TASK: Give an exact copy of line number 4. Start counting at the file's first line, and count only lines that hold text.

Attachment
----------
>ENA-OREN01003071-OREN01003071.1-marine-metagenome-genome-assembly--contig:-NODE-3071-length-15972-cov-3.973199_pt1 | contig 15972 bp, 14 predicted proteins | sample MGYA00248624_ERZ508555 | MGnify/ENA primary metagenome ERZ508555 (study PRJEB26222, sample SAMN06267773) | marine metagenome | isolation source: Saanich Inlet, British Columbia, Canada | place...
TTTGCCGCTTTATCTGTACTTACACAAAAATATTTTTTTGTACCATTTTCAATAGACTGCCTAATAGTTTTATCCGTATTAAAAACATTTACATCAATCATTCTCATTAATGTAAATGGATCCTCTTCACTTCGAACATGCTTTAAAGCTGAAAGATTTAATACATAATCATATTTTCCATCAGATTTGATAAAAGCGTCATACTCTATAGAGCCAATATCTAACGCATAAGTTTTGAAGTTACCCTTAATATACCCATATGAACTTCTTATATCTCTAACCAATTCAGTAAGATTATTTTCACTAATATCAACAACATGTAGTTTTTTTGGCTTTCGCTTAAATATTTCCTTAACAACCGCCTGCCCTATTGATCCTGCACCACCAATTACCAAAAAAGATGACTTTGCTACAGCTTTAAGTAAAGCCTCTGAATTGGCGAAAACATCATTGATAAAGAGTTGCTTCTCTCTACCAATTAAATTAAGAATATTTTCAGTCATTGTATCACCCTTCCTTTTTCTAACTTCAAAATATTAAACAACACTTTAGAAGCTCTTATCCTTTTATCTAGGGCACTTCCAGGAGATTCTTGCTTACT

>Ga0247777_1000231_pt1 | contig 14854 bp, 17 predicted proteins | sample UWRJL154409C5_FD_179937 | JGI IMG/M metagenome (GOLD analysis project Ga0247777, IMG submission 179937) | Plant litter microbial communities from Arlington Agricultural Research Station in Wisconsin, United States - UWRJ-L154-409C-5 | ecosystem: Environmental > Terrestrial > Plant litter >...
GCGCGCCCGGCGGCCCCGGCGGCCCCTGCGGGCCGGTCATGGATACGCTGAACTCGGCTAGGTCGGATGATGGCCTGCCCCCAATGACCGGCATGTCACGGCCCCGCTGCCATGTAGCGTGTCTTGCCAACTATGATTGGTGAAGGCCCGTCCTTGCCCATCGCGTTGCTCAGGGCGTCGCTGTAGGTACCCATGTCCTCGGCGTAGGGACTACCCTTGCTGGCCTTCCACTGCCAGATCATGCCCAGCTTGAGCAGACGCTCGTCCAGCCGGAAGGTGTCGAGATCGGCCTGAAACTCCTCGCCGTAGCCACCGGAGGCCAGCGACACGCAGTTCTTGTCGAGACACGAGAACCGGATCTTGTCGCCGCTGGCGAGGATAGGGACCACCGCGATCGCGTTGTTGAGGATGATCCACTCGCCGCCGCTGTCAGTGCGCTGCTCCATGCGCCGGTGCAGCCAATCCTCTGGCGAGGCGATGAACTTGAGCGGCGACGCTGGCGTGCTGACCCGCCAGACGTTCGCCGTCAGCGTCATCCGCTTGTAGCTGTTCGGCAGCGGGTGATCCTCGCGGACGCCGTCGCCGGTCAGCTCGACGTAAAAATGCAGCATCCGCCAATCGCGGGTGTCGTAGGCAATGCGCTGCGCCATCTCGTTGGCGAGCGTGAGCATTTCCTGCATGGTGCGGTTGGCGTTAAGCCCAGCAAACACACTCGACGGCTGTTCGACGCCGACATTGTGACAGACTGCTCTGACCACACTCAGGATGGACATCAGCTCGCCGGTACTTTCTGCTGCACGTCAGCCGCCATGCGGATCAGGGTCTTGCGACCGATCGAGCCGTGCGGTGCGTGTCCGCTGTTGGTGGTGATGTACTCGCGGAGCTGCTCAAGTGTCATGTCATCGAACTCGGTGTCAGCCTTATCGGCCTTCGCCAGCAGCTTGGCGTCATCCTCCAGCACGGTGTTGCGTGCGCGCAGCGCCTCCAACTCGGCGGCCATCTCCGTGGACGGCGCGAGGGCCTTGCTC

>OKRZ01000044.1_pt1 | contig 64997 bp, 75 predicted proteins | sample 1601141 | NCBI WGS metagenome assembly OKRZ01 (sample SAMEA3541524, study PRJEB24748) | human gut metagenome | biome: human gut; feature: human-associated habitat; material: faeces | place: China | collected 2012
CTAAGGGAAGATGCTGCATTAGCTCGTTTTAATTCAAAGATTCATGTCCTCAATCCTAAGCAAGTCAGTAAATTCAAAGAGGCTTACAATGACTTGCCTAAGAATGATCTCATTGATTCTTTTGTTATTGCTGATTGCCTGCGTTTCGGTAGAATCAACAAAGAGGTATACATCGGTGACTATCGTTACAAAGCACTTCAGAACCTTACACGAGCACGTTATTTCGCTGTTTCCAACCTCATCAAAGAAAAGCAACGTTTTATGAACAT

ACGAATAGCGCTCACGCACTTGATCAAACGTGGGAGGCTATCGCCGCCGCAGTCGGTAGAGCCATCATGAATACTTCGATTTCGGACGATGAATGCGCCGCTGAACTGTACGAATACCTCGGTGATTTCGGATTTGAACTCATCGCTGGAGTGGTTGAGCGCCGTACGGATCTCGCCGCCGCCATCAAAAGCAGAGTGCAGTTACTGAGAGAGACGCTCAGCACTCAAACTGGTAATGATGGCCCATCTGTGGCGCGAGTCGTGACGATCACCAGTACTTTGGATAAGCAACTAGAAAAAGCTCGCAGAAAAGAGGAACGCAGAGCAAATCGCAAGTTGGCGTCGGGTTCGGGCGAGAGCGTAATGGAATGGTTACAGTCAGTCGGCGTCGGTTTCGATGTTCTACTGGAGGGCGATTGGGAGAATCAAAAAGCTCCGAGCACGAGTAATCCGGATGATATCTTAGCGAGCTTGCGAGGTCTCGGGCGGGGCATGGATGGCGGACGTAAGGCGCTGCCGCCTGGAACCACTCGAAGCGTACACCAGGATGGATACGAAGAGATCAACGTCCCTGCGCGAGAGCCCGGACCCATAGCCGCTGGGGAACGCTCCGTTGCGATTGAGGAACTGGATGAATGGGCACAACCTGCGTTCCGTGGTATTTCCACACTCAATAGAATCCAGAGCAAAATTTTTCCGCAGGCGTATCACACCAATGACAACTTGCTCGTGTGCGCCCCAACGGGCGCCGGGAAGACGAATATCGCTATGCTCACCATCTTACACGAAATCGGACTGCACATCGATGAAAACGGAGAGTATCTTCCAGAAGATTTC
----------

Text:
GCGCGCCCGGCGGCCCCGGCGGCCCCTGCGGGCCGGTCATGGATACGCTGAACTCGGCTAGGTCGGATGATGGCCTGCCCCCAATGACCGGCATGTCACGGCCCCGCTGCCATGTAGCGTGTCTTGCCAACTATGATTGGTGAAGGCCCGTCCTTGCCCATCGCGTTGCTCAGGGCGTCGCTGTAGGTACCCATGTCCTCGGCGTAGGGACTACCCTTGCTGGCCTTCCACTGCCAGATCATGCCCAGCTTGAGCAGACGCTCGTCCAGCCGGAAGGTGTCGAGATCGGCCTGAAACTCCTCGCCGTAGCCACCGGAGGCCAGCGACACGCAGTTCTTGTCGAGACACGAGAACCGGATCTTGTCGCCGCTGGCGAGGATAGGGACCACCGCGATCGCGTTGTTGAGGATGATCCACTCGCCGCCGCTGTCAGTGCGCTGCTCCATGCGCCGGTGCAGCCAATCCTCTGGCGAGGCGATGAACTTGAGCGGCGACGCTGGCGTGCTGACCCGCCAGACGTTCGCCGTCAGCGTCATCCGCTTGTAGCTGTTCGGCAGCGGGTGATCCTCGCGGACGCCGTCGCCGGTCAGCTCGACGTAAAAATGCAGCATCCGCCAATCGCGGGTGTCGTAGGCAATGCGCTGCGCCATCTCGTTGGCGAGCGTGAGCATTTCCTGCATGGTGCGGTTGGCGTTAAGCCCAGCAAACACACTCGACGGCTGTTCGACGCCGACATTGTGACAGACTGCTCTGACCACACTCAGGATGGACATCAGCTCGCCGGTACTTTCTGCTGCACGTCAGCCGCCATGCGGATCAGGGTCTTGCGACCGATCGAGCCGTGCGGTGCGTGTCCGCTGTTGGTGGTGATGTACTCGCGGAGCTGCTCAAGTGTCATGTCATCGAACTCGGTGTCAGCCTTATCGGCCTTCGCCAGCAGCTTGGCGTCATCCTCCAGCACGGTGTTGCGTGCGCGCAGCGCCTCCAACTCGGCGGCCATCTCCGTGGACGGCGCGAGGGCCTTGCTC